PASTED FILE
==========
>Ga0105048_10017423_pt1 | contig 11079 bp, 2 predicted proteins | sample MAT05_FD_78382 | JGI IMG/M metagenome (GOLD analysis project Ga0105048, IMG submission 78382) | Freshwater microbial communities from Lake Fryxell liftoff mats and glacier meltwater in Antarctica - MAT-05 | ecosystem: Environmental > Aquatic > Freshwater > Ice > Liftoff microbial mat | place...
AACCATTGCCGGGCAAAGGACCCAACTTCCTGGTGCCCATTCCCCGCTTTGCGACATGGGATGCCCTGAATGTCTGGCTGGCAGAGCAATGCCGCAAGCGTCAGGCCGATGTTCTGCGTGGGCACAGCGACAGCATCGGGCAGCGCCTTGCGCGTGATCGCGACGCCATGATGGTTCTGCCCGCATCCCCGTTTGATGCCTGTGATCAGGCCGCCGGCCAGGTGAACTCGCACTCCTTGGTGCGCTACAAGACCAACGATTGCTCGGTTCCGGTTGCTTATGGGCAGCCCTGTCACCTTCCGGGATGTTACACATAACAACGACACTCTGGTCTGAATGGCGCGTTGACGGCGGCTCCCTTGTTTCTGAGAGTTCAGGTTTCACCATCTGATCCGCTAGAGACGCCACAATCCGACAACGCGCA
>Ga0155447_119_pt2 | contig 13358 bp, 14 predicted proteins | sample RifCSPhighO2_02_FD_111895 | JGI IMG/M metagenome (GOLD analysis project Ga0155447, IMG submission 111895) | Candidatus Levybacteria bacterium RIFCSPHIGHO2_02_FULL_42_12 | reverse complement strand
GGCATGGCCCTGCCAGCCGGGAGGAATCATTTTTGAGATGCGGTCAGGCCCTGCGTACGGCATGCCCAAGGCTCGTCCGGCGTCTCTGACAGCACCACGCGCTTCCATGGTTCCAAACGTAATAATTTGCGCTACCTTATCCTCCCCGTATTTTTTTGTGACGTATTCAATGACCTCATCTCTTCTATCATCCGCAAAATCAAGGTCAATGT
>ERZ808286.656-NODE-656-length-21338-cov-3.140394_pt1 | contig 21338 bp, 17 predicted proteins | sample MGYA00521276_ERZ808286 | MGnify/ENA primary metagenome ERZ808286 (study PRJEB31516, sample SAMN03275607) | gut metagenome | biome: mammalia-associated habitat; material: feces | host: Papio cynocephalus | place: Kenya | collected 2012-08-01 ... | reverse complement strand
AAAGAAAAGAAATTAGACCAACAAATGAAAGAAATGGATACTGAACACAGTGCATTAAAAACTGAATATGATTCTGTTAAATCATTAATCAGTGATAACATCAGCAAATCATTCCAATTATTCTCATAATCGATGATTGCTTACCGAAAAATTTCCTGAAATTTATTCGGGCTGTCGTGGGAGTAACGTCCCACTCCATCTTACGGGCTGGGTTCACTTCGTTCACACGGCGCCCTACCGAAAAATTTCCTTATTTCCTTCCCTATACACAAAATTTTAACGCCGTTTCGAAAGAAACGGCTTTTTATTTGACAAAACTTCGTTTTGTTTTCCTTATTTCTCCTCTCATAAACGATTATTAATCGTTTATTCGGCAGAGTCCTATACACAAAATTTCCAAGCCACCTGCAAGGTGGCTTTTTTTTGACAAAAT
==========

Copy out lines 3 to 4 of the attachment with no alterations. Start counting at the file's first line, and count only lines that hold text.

>Ga0155447_119_pt2 | contig 13358 bp, 14 predicted proteins | sample RifCSPhighO2_02_FD_111895 | JGI IMG/M metagenome (GOLD analysis project Ga0155447, IMG submission 111895) | Candidatus Levybacteria bacterium RIFCSPHIGHO2_02_FULL_42_12 | reverse complement strand
GGCATGGCCCTGCCAGCCGGGAGGAATCATTTTTGAGATGCGGTCAGGCCCTGCGTACGGCATGCCCAAGGCTCGTCCGGCGTCTCTGACAGCACCACGCGCTTCCATGGTTCCAAACGTAATAATTTGCGCTACCTTATCCTCCCCGTATTTTTTTGTGACGTATTCAATGACCTCATCTCTTCTATCATCCGCAAAATCAAGGTCAATGT